It’s not entirely wrong to give an article (or a decklist, in this case) positive or negative criticism, but we often forget to explain why. Sometimes, just elaborating on an opinion turns positive or negative criticism into constructive criticism.
The best articles stimulate constructive criticism, and constructive criticism stimulates good discussion. As we all know, good discussion always helps improve decklists.
Constructive criticism, in essence, is a mix of both positive and negative criticism. It involves taking a look at something through different angles, and this is often difficult to do alone. What better place to get constructive criticism than SixPrizes?
At first glance, many decklists seem unworkable. A friend once told me that when LuxChomp first came out, it was met with a lot of negative criticism – the decklist “just didn’t look good on paper”. Now, we all know that LuxChomp is currently one of the strongest and most popular deck archetypes in the format.
I’ve noticed that, when we review a decklist, our judgment is most often affected by the Weaknesses and Resistances of the Pokémon in it and the current (and/or predicted) metagame. For example, decklists based on Grass-type and/or Steel-type Pokémon are currently underrated because of the speculated popularity of ReshiBoar variants.
While it is true that Weaknesses and Resistances affect a decklist’s performance in the metagame, we should try to avoid generalizing the performance of a decklist based on this alone.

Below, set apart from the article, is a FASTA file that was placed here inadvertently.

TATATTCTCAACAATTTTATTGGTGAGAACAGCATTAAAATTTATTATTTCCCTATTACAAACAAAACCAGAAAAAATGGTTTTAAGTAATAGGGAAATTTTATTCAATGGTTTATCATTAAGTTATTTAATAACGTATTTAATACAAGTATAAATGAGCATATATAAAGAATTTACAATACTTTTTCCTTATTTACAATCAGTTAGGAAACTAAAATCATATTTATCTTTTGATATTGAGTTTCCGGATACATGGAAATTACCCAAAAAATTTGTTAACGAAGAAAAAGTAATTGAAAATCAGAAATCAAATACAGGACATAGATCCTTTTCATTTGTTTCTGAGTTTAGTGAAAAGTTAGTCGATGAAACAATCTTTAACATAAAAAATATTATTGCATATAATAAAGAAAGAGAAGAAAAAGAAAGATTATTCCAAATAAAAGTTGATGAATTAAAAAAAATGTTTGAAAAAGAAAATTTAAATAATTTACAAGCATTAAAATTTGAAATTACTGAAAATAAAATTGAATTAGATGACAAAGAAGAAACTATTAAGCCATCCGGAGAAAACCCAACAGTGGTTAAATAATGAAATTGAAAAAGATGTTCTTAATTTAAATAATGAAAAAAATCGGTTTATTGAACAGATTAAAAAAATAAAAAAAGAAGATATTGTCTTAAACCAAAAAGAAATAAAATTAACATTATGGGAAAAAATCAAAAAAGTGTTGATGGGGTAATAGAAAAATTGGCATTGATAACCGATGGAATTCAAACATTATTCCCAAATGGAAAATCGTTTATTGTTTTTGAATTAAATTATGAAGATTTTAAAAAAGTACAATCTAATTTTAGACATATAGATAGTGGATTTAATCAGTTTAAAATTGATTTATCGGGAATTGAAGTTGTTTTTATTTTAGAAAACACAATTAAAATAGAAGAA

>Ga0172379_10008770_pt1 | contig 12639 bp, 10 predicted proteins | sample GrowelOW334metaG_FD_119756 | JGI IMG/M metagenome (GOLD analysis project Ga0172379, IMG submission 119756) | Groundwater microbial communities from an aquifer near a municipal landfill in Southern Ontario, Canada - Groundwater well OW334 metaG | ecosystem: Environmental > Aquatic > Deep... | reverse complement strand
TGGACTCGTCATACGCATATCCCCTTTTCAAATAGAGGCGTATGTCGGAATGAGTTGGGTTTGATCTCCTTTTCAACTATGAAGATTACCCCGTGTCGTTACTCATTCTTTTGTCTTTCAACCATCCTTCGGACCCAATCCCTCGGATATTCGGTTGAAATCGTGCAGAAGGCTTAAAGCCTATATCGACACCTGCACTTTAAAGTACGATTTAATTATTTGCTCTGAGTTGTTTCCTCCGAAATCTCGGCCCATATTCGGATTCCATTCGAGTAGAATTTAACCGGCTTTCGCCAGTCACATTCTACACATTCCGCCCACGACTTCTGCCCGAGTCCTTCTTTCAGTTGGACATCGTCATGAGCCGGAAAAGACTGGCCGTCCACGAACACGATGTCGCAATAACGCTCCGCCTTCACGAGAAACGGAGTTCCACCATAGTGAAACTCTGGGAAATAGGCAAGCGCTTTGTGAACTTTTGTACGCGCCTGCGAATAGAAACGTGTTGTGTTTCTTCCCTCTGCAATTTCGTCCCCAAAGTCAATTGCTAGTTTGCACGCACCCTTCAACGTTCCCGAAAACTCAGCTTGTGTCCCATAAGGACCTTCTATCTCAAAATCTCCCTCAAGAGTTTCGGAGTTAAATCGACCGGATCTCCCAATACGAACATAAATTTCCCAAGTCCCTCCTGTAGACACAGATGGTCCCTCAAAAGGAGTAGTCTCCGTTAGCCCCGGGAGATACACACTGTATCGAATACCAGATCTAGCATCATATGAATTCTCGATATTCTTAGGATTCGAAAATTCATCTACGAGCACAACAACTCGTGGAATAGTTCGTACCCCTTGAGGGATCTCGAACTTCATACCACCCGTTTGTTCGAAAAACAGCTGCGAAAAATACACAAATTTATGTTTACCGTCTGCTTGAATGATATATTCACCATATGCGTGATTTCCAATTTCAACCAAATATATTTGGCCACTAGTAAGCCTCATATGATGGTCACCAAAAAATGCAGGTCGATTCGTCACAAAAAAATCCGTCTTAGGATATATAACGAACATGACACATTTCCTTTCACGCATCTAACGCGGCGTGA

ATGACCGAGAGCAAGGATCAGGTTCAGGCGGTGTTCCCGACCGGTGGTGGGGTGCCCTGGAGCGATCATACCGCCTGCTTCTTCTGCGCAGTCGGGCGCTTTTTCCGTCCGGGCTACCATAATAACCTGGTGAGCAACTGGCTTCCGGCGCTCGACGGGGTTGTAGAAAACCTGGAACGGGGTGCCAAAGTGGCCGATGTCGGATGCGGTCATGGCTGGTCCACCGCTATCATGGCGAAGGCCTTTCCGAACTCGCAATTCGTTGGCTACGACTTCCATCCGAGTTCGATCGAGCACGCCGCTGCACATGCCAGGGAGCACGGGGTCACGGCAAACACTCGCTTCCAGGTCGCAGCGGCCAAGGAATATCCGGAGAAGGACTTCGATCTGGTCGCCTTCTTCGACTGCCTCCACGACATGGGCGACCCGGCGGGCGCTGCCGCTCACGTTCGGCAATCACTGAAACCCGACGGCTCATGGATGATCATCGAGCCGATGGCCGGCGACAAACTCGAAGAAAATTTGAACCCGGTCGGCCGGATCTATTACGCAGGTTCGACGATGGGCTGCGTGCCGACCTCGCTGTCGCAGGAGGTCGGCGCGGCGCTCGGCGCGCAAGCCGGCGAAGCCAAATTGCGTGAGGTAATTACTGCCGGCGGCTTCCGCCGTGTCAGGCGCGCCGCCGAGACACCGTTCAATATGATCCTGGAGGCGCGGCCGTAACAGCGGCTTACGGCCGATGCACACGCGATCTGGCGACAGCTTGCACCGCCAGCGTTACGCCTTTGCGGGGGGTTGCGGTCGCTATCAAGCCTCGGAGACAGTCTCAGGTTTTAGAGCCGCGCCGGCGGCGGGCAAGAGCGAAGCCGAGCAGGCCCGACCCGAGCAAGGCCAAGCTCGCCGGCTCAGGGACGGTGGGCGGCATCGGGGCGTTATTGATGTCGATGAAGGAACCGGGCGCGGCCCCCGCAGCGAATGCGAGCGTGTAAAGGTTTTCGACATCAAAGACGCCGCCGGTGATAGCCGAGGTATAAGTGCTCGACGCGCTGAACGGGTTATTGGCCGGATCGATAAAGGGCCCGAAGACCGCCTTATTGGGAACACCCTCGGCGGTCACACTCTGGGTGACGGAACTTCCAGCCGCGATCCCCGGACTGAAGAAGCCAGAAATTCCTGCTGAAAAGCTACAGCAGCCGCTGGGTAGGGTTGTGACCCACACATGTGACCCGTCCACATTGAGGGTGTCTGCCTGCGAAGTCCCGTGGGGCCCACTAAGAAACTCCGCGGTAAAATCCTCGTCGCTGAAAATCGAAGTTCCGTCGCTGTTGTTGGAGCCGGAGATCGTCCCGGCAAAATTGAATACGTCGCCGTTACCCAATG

SET-UP: SPEED, MOMENTUM, AND RECOVERY
pokebeach.comIn my last article, I used three terms I felt described, in summary, a deck’s performance. Besides the Weaknesses and Resistances of the Pokémon in a certain a deck, another key factor to consider is set-up. No matter how good the Pokémon in a decklist seems to be, if the deck fails to set-up, it wouldn’t matter.
Set-up is the point in time (measured by the number of turns) that a player gets to bring out the key components of his/her deck’s primary strategy out into play. Take BlastGatr for example. BlastGatr’s set-up requires getting Blastoise and Feraligatr Prime in play.
Blastoise is the deck’s main attacker, using Hydro Launcher to attack. Feraligatr Prime acts as Blastoise’s support, making sure Blastoise has enough Energy to use Hydro Launcher each turn with its Rain Dance Poké-Power.